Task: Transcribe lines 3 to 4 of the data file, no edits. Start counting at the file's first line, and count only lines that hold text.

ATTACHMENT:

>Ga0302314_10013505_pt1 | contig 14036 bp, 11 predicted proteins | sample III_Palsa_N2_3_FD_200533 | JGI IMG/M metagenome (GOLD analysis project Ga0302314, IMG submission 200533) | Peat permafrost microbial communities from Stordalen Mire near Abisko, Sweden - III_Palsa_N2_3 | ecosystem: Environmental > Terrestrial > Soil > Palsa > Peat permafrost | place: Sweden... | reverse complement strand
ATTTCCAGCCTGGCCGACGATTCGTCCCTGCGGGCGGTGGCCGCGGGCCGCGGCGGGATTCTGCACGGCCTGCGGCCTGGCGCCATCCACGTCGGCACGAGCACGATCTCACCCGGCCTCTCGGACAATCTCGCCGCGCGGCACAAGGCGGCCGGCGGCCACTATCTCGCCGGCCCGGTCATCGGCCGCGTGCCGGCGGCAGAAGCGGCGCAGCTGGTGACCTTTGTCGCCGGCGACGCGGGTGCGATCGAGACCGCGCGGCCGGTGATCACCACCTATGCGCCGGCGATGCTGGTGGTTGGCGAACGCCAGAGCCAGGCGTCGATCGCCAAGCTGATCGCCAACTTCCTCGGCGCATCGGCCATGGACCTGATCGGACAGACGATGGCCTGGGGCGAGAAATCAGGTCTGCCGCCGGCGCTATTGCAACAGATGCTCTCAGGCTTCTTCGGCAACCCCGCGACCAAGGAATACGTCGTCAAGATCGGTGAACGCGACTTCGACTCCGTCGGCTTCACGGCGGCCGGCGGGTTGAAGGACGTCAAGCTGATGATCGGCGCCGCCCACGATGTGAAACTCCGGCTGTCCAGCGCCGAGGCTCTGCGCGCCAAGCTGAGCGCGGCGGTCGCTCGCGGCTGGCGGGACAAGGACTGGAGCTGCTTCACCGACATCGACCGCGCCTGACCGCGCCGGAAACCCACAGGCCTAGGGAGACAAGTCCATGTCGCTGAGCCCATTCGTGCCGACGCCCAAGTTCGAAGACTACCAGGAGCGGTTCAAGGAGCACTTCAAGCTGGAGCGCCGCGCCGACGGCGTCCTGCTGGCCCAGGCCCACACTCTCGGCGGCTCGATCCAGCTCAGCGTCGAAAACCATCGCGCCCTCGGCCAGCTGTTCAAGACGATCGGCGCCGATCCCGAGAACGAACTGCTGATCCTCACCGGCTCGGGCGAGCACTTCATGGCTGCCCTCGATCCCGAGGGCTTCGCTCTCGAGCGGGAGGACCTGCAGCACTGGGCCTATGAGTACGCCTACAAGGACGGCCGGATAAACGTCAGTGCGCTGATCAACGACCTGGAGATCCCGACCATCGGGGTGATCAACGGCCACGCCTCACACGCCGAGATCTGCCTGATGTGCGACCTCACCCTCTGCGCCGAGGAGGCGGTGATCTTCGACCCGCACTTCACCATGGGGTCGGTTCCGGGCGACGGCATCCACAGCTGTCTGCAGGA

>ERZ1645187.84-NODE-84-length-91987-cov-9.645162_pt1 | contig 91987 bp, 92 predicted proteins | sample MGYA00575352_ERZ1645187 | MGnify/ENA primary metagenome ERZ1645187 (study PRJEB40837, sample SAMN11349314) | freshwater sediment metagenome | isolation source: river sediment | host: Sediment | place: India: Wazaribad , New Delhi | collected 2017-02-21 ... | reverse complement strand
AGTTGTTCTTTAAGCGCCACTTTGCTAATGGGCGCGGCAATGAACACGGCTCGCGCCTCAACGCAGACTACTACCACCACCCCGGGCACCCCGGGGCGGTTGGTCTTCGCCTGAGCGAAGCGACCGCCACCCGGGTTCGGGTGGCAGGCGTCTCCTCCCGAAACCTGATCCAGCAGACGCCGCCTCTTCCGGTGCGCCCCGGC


>ERZ1645187.84-NODE-84-length-91987-cov-9.645162_pt1 | contig 91987 bp, 92 predicted proteins | sample MGYA00575352_ERZ1645187 | MGnify/ENA primary metagenome ERZ1645187 (study PRJEB40837, sample SAMN11349314) | freshwater sediment metagenome | isolation source: river sediment | host: Sediment | place: India: Wazaribad , New Delhi | collected 2017-02-21 ... | reverse complement strand
AGTTGTTCTTTAAGCGCCACTTTGCTAATGGGCGCGGCAATGAACACGGCTCGCGCCTCAACGCAGACTACTACCACCACCCCGGGCACCCCGGGGCGGTTGGTCTTCGCCTGAGCGAAGCGACCGCCACCCGGGTTCGGGTGGCAGGCGTCTCCTCCCGAAACCTGATCCAGCAGACGCCGCCTCTTCCGGTGCGCCCCGGC